What institutional purchasing could we leverage here in the valley?
Can we develop an app or website that allows consumers to easily buy produce from a farmer according to their postal code? Could that generate enough business for the farmer to then deliver? (Remember the old fashioned milk man?)
Where do bigger purchasers like restaurants come into the picture?

 

IDEA

Let’s contract a not for profit that will build an entire video library of HOW TO FARM. Ranging from how to grow vegetables to raising and processing animals. Put it on youtube and make it free. But why would we make $100,000 worth of videos and research free? A few reasons:

 

  1. We need people to start somewhere as farmers. With local video production, we can recommend local sources of supplies, expertise and resources.
  2. Even if people don’t farm and just grow their own food, that is money they are saving that can be spent elsewhere in the economy. It will also be healthier for our citizens.
  3. It will show we are pioneers. We have more unused farmland that we could ever hope to fill in my lifetime with local people. We are going to need a new generation of farmers as well to come to the valley.

 

This leads into the next phase of the idea, workshops. Once someone has watched these videos and tried some of them, the next step may be to get some boots in the mud on a “real” farm. We could work with local farmers to host workshops (pay them an honorarium for their time) for people interested in going from Novice to Intermediate farming. Once this newbie farmer has completed the workshop and some work on the farm, the mentor farmer signs off, saying that the apprentice has attended the workshop and put in some grunt time (free labour for the farmer?)

 

Once this apprentice farmer has taken a series of workshops spread through out the year as well as a small piece of land they have been working on, they may want to move to the next phase of LAND and CAPITAL.

 

The land should be easy enough to find and procure through a comprehensive land bank. This needs to be maintained by a third party who will seek farm land that will both ALR as well as residential land that is zoned for agriculture use. A suggest model looks like an initial start up requiring 200 properties that are evenly distributed through out the CVRD then to add 50-100 pieces per year and keep the bank up to date.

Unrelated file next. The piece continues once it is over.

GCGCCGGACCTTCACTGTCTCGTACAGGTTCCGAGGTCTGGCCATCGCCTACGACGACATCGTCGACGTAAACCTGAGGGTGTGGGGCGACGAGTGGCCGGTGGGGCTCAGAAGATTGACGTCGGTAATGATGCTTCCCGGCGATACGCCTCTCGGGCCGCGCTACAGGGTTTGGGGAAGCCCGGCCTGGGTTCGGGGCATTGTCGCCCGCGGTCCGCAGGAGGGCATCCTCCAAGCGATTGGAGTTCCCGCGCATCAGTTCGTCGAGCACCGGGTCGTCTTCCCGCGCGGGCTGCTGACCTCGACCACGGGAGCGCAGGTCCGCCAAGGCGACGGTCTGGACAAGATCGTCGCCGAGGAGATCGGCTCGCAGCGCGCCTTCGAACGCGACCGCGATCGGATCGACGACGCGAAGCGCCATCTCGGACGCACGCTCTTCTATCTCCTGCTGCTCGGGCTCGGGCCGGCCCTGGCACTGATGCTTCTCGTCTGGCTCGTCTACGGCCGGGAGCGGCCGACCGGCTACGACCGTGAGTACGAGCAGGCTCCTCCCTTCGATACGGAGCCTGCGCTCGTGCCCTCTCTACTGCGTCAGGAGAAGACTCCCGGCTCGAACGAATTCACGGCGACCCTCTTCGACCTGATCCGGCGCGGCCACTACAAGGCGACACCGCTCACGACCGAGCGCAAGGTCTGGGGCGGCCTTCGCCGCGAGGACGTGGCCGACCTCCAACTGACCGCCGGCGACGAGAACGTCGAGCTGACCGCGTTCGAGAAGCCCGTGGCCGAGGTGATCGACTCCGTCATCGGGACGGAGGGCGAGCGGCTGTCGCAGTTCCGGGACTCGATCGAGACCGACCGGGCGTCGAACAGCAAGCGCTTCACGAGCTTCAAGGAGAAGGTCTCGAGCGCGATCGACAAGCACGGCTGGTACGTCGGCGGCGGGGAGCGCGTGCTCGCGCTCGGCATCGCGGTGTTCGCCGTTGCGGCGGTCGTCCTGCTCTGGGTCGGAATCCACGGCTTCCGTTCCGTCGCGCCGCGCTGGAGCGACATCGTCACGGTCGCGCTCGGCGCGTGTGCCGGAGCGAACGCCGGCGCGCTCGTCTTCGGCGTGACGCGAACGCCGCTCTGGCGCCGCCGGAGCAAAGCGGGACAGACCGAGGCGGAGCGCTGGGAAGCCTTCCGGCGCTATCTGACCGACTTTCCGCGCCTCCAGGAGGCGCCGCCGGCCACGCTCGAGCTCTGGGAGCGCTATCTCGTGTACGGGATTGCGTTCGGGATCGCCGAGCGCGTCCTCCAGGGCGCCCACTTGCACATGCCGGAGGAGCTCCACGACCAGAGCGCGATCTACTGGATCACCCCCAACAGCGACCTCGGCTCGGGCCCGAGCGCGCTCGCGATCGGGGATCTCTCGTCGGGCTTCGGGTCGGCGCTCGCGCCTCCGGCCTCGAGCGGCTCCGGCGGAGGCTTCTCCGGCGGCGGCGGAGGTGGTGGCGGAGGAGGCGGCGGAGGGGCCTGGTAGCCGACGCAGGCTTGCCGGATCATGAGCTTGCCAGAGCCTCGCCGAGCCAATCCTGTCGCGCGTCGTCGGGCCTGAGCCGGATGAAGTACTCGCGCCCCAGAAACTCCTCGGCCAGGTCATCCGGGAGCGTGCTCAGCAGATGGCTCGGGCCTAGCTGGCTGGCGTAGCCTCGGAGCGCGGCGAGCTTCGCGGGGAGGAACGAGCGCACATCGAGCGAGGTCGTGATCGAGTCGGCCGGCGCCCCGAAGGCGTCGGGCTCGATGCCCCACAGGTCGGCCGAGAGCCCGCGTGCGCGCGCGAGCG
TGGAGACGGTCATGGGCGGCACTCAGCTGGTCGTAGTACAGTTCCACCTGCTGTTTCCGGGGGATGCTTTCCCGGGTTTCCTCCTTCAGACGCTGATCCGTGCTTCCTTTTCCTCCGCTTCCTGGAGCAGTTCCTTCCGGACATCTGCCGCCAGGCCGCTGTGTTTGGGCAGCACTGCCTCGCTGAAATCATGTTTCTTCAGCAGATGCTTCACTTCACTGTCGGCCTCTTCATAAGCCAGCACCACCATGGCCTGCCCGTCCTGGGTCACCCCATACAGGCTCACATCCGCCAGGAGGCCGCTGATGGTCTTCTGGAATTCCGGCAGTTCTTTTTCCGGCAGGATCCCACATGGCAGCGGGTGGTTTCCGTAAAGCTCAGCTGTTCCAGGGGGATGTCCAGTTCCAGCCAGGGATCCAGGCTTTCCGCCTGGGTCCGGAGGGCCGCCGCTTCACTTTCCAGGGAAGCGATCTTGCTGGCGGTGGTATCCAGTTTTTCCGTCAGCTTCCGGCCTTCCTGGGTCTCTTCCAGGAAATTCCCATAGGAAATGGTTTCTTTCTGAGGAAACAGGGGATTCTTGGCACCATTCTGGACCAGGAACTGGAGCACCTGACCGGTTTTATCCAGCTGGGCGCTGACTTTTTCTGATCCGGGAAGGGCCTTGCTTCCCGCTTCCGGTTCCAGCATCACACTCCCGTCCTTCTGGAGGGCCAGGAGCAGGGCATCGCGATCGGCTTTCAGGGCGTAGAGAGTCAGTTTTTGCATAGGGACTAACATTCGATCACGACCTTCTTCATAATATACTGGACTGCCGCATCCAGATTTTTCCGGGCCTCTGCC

An important component to land banking is assisting land owners (and farmers) with leases. A host of variables could leave either party with a sour taste in the mouth because the farmer is inviesting into the land the the land owner does not want to be inconvenienced or fleeced. The proposal is simply to assist in draft leases that would help outline terms that neither party may be aware of. (Refer back to the questions asked above in the LAND section)

 

As for CAPITAL, we could work with a microfinancing organization to give loans to small farmers. Small scale farmers do not require the funds that large scale industrial farms requires because they don’t use heavy machinary, meaning a ballpark of $5000 loans.

With a history of attending workshops and presenting a business plan, a new farmer could then finance their new farm infrastructure like fencing, irrigation, soil, compost or livestock.

Even if not for CAPITAL, this method of training could also assist in succession farming by vetting aspiring farmer by showing them the hard work that goes into farming.

 

Lastly and most importantly is ACCESS TO MARKET.

Farmers market are the not the end game to selling produce for farmers. It is ONE avenue but it is also ONE day of the week to sell. A model has to be formed to allow farmers to sell 7 days a week. This also has to be done with the greatest CONVENIENCE on both the customer and the farmer.  

 

One idea was to create an APP (for smartphones) that would act a direct conduit from customer to farmer. The app would allow the customer to search farms based on their postal code and to pay the farmer directly. This would then allow the farmer to make deliveries that are close to their farm and hopefully have enough deliveries to “make it worth while”. Imagine the old days of the milk man… the customer could put a cooler on their front porch and have the farmers deliver.